In healthcare practice, I have found Christian values to be mostly beneficial. The prevailing social and legal atmosphere, however, poses difficulties in harmonizing Christianity and healthcare practice. The essential Christian values, regarding healthcare practice, include the sanctity of human life, kindness, and heterosexual behavior (Millar, 1986). It is on these values that the Christian debate concerning the USA Health Care Policy is founded.
In the Bible, kindness is named as one of the fruits of the Holy Spirit. It involves showing gentleness and empathy towards all people (Kilner, 1992). Moreover, kindness is the virtue that we should be good and caring to all people, regardless of origin or class. It is exemplified by the life of Jesus; Jesus fed his followers for free, he healed the sick and gave hope to the poor. Besides, Jewish culture, from which Christianity borrows, held that a little harvest was to be left in the farms, so that the poor would also have food. Such deeds act as the foundation of the virtue of kindness (Millar, 1986). It is in this spirit that Christian organizations, such as the Catholic Church, have set up healthcare centers. Though their healthcare centers are not absolutely free of charge, they are not profit driven. This ensures they give their patients the best possible treatment.
The sanctity of the human life is a key element of Christianity. In the 10 commandments, it is prohibited to murder/ kill a person. This virtue stems from the creation doctrine that states that humans were created in the image and likeness of God. This debate has been very significant in fighting against abortion in the United States. Christians argue that a person begins to exist at conception; at the fusion of the sperm and the ovum. In my view, this is correct and indubitable (Center for Economic and Social Rights, 2004). The argument for abortion is agreeable only when it is outside, when a person begins to exist. While a zygote may not be biologically classified as a human being, it is, definitely, a person with respect to philosophy.
In addition, the sanctity of human life also comes along, when surgeons have to make the delicate decision, whether to save the baby or the mother. In this case, both the mother and the baby are human beings. It is here that the principle of utilitarianism begins to operate. Utilitarianism, in its turn, is a principle of ethics that states that the morality of an act is based on the measure of greatest good that it achieves. A moral act is, therefore, that which achieves the greatest good in the long-term for all the stakeholders (May, 1994). It is in this spirit that most healthcare centers choose to save the mother. While this may be rated as a good decision, it is not the utmost good according to Christian principles. The attempt, therefore, lies in trying, as far as possible, to save both lives.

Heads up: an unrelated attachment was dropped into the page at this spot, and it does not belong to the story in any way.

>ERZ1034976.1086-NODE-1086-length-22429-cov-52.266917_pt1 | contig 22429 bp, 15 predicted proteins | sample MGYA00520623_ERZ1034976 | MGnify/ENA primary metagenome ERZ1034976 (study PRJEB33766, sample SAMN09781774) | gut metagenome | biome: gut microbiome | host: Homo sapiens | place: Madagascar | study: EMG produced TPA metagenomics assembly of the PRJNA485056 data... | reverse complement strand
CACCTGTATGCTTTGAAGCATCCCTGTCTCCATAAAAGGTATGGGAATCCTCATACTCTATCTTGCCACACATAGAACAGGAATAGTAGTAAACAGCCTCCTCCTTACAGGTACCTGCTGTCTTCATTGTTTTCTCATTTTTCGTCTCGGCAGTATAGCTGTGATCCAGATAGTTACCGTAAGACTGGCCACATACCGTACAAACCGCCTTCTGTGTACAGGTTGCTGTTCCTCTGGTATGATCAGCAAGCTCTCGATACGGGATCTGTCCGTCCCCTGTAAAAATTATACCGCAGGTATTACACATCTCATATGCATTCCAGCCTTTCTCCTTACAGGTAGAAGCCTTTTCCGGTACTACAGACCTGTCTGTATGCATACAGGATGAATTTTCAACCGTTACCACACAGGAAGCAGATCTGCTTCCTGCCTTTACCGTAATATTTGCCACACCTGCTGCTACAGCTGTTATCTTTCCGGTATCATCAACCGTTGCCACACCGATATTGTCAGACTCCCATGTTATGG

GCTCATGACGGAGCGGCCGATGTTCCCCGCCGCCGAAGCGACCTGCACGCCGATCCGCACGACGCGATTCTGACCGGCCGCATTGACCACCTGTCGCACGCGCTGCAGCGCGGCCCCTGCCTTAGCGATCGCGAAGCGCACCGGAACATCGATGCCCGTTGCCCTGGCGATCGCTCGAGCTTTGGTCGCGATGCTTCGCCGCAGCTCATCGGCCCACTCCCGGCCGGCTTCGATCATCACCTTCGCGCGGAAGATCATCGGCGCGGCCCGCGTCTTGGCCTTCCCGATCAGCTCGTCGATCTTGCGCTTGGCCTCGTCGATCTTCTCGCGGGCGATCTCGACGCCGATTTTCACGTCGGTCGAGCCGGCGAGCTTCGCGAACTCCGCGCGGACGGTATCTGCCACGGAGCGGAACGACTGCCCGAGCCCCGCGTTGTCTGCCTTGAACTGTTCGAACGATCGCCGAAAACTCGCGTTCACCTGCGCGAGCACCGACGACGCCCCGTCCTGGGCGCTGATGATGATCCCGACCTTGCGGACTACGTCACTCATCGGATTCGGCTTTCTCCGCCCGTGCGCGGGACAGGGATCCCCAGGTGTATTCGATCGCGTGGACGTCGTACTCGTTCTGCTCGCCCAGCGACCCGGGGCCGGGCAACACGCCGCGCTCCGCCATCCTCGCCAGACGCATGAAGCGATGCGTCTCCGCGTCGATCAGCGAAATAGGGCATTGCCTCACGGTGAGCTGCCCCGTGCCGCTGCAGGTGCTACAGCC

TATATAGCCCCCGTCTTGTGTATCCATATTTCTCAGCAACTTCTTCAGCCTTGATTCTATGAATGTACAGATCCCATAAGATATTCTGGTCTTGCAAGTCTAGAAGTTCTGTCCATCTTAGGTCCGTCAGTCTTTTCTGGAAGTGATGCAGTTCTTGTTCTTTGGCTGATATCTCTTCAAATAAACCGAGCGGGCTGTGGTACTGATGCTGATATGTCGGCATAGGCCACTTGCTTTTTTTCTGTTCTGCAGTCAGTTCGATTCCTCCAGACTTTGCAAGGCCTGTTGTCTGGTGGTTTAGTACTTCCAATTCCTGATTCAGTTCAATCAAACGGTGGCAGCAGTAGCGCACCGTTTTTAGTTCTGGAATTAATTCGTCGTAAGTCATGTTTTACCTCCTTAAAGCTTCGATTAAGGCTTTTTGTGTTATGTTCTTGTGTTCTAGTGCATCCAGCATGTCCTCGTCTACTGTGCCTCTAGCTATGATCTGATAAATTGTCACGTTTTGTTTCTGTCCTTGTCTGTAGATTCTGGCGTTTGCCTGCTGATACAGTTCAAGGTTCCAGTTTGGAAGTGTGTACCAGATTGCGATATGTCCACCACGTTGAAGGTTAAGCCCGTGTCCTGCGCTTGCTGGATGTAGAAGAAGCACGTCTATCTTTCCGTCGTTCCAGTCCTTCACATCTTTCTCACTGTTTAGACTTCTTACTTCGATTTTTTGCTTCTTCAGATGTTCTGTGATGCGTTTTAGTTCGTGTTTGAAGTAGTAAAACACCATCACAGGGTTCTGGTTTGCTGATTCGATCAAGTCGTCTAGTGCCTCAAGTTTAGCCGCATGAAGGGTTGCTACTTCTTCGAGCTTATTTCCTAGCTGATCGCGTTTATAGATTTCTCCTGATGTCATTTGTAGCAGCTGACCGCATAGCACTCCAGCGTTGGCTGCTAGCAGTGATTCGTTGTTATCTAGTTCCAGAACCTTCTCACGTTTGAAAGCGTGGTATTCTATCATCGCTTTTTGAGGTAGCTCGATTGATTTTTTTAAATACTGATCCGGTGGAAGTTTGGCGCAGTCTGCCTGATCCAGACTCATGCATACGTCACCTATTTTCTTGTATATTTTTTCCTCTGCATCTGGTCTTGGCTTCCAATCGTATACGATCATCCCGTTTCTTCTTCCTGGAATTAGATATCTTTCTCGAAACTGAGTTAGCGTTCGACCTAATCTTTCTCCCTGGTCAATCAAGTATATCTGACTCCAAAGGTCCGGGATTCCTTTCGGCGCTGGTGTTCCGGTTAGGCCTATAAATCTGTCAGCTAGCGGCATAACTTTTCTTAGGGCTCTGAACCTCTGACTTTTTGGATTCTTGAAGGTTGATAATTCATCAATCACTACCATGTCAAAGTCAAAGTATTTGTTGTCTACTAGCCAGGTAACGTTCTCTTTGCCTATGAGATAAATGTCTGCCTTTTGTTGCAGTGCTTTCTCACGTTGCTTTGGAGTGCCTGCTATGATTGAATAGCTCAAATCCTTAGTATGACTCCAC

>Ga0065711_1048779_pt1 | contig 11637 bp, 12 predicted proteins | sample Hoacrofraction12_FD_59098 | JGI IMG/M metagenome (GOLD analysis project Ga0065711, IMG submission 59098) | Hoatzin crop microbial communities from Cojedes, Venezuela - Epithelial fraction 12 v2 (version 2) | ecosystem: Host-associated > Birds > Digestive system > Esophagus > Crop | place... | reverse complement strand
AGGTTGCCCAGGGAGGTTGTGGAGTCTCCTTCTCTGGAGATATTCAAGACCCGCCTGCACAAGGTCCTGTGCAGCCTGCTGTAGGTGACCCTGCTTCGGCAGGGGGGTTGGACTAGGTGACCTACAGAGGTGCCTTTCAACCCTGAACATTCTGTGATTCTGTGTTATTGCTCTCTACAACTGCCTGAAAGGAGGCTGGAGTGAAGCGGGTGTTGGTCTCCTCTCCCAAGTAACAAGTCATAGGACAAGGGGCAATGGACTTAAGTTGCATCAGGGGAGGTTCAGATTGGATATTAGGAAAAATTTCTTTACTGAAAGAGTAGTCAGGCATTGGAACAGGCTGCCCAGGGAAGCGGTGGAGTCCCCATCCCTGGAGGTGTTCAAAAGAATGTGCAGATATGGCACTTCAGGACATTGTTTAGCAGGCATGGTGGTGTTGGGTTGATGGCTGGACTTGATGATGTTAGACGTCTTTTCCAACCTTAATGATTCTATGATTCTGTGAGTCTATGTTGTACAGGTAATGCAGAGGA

Heterosexuality v homosexuality has recently elicited heated debates from all sectors of the United States and the Western World. Christianity expressly requires that people of the same sex should not be engaged sexually, as it is abominable and unnatural. An example is made of the fire that destroyed the cities of Sodom and Gomorrah, when they angered God by engaging in homosexual behavior. According to Christianity, the eventual legalization of homosexuality is a sign that the end of time is near. It has been argued that homosexuals should not do midwifery, or run children homes, or offer child healthcare. This is because their sexual orientation implies lack of respect for the institution of holy marriage, and the procreation role of a marriage.
The US Healthcare Policy is founded on the Christian virtue of kindness. This virtue is, however, socialist in nature. It is the socialist aspect that previously caused most regimes not to implement the policy. Being labeled a socialist in the USA is certainly not any political party’s pleasure; it could easily mean sabotage or losing in the next general election. It can, thus, be rated courageous that the Democrats sanctioned this move by President Obama to implement the universal healthcare policy. In Christianity, we are constantly reminded to take care of the poor, the needy and the sick. It is definitely against the sanctity of human life that a sick person can be denied healthcare on the ground that they cannot pay for their treatment (Kelley, 1998). While this is right, from a capitalist perspective, it denotes an overly materialistic approach to healthcare. Materialism is the main enemy of kindness.
The cost of the Healthcare Policy ultimately falls on the taxpayers. While this may be seen as an undue expense to the government, it, definitely, isn’t. The country loses much more in the deaths and dependence ratios of the sick. If those sick people were offered treatment, they would be productive citizens. Besides, healthcare is an issue of fundamental human rights. Lack of a healthcare policy condemns the poor to early mortality, while it is dehumanizing to state that one should die early, because they are poor. It is true that the government doesn’t directly profit from the healthcare policy. According to Christianity, being led by profits in healthcare issues is evil. It negates the sanctity and unlimited value of human life (Kilner, 1992).
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